Guide for the Jewish High Holidays: the Month of Tishre

Tishre, the seventh month in the Jewish calendar is the month of Rosh Hashanah, Yom Kippur, and Succoth. It is the month filled with events and occasion. Thus the month of Tishre holds special significance in the life of almost every Jewish soul. Find out more about this special month and how this special month is celebrated. Also find out to how many holidays the Jews are entitled to throughout this month. Also browse to know more about the traditions and customs observed of the occasion. There’s lot more to explore! Just go through and enlighten yourself with every details of Rosh Hashanah. Also be sure to share this page to your loved so that they can as well learn about every small aspects of this Jewish festival.

Guide for Jewish High Holidays

Tishre, the seventh month in the Jewish calendar is the month in which Rosh Hashanah, Yom Kippur, and Succoth fall. Thus Rosh Hashanah is the beginning of the Jewish month of Tishre, and is the first day of the year. The first month of the year is Nissan, the month in which Passover comes.

Blowing Shofar

Thus the month of Tishre is filled with list of holidays, unlike the rest of the months as per the Jewish calendar.

As per traditions the S'lichot services for Askenazim is supposed to begin on the Saturday night, August 31th. Thus the first service should be scheduled to begin after midnight. However if any problem seem to arise, the S'lichot service may be started on the Sunday morning i.e. September 1st.Thus it can rightly be said as per the Jewish tradition, that this year G-d will start creating the world on August 31th, Saturday.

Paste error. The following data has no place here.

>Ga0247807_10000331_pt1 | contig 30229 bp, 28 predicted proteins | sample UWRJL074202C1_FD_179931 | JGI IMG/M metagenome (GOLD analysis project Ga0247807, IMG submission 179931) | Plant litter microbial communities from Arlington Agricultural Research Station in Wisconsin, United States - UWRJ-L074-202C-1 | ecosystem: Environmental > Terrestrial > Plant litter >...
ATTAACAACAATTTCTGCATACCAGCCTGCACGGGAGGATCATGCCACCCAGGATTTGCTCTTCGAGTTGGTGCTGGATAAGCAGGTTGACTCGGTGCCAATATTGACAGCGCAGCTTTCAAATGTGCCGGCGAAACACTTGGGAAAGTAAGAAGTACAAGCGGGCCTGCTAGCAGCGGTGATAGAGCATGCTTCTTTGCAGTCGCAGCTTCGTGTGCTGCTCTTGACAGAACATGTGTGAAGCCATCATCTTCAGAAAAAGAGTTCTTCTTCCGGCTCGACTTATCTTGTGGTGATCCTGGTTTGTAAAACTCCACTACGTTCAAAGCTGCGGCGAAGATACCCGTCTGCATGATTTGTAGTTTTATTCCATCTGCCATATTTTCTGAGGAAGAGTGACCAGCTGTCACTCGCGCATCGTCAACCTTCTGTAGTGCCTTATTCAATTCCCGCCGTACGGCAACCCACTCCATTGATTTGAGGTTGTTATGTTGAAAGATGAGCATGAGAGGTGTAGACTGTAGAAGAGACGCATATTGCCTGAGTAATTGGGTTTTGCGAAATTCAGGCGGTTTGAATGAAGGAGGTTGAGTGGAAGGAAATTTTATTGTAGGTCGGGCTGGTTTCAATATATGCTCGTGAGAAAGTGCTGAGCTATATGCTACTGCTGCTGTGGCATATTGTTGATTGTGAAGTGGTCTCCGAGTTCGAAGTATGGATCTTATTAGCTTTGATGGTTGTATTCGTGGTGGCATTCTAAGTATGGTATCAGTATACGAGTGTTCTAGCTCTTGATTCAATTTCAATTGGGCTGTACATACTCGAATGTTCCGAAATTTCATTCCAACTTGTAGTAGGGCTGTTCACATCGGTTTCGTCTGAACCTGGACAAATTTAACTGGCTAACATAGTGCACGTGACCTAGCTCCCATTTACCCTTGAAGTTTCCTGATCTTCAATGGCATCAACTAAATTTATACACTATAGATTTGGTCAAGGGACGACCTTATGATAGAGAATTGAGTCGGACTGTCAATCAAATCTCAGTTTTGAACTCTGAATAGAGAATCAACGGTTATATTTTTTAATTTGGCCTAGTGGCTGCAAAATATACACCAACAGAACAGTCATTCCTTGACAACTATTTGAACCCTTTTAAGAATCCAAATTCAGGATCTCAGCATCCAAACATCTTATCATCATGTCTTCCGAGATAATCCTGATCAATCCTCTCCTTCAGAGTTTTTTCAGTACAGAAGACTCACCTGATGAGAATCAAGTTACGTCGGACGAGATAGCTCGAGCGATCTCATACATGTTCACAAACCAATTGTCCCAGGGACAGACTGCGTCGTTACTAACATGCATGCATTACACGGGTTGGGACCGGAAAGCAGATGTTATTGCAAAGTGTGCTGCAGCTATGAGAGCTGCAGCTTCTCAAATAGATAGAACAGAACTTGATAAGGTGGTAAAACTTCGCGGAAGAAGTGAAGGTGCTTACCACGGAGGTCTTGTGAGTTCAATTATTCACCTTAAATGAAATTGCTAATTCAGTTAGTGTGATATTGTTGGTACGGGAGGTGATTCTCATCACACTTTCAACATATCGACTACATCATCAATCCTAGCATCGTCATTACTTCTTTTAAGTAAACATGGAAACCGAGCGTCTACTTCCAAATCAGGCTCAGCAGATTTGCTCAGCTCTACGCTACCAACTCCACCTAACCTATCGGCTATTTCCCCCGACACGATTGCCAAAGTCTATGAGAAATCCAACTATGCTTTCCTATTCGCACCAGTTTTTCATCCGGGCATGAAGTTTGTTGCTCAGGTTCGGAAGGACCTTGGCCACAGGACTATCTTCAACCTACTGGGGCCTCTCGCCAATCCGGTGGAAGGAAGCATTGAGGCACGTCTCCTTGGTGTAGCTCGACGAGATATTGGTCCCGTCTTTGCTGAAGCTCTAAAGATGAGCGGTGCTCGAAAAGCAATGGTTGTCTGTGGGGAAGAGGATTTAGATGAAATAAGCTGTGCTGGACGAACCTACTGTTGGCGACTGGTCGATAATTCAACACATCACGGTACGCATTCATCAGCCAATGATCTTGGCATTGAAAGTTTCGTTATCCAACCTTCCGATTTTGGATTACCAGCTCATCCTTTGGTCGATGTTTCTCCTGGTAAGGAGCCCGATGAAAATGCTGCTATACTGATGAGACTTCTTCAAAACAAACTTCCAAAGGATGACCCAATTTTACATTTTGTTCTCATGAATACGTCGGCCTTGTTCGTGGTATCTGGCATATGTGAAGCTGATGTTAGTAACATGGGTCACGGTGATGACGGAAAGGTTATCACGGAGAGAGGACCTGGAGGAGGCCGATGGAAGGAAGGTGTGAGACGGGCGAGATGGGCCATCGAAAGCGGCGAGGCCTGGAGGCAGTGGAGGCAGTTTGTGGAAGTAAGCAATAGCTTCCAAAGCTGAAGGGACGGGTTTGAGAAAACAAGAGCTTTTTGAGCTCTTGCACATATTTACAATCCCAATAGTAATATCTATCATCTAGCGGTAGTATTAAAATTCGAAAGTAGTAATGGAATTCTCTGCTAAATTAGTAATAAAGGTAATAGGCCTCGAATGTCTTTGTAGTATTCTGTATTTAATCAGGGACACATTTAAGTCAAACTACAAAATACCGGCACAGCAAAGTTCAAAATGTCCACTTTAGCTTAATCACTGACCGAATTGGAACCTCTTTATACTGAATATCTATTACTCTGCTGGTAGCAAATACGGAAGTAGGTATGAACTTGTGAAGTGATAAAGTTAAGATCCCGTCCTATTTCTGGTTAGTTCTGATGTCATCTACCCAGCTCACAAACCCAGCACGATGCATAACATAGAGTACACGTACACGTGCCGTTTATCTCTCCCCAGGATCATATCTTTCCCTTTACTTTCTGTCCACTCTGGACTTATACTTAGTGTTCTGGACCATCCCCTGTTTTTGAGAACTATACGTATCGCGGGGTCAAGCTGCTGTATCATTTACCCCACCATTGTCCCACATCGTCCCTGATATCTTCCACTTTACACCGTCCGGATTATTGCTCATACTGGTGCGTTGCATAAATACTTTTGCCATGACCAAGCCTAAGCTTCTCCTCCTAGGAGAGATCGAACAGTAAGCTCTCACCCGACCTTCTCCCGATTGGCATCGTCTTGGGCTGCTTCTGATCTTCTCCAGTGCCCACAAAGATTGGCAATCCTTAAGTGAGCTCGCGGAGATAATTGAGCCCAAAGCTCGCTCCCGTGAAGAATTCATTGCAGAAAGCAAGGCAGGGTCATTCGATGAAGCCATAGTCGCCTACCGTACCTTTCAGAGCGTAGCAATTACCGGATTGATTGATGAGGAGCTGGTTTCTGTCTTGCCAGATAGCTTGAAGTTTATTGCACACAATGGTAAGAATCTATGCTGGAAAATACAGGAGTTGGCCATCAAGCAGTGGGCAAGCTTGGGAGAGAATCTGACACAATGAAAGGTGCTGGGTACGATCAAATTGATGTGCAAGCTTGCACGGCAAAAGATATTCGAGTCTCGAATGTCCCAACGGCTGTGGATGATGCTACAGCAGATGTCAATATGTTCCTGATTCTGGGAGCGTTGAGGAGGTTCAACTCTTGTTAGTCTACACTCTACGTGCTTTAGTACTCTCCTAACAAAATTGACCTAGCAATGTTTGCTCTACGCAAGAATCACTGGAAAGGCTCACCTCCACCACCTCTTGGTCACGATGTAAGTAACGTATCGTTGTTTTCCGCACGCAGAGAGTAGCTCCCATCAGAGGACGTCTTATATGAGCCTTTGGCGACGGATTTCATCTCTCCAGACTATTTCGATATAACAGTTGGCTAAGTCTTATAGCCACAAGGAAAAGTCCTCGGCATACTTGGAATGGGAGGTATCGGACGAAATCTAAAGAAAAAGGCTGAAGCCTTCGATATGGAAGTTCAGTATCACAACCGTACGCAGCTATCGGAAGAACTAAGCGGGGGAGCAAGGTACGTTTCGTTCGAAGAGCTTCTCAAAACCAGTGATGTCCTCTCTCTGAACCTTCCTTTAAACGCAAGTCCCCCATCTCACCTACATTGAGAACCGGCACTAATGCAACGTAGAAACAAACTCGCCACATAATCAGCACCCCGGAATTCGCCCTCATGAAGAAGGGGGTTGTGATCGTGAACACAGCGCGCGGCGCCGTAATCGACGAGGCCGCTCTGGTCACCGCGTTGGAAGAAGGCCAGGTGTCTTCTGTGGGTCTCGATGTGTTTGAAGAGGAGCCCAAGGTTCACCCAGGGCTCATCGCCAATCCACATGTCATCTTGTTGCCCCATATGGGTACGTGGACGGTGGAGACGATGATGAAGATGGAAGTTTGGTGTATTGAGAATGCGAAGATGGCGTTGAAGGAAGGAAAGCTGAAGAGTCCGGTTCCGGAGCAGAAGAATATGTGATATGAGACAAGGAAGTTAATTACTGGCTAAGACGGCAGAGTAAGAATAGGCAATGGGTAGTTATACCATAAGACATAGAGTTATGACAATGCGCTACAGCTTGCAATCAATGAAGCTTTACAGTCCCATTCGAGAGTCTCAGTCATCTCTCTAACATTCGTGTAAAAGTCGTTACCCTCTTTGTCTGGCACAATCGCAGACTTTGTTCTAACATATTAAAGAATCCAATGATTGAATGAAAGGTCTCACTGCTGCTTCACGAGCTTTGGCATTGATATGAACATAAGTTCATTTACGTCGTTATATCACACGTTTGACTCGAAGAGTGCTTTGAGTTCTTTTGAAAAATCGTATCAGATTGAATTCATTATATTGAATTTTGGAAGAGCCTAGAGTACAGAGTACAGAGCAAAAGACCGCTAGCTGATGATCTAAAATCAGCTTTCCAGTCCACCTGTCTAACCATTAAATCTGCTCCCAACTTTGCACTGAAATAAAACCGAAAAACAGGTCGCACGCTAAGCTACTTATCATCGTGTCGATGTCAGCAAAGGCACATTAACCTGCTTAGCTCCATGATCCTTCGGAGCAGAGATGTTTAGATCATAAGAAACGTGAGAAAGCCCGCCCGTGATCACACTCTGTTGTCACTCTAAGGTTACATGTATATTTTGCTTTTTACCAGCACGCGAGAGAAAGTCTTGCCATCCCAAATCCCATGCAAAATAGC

Thus Rosh Hashanah which considered as the Day of Judgment, is the holiday that celebrates the occasion of Jewish New Year. Falls on the first and second days of the month of Tishre, Rosh Hashanah is just not confined to the Jews, but nearly the whole world observes it. It is said all souls pass before Him and His heavenly court so as to be judged for their actions and deeds of the previous year and thus to receive a verdict for the coming year. Though the major holidays are celebrated in Israel just for a day, but the holidays of Rosh Hashanah extends over a span of two days.

This year Rosh Hashanah (2013) which is on Thursday September 5th and Friday 6th September will soon begin once the sun of September (Wednesday) 4th sets. The observance of Rosh Hashanah will begin thereafter once everyone sits down for their festive meal, thus returning from the synagogue.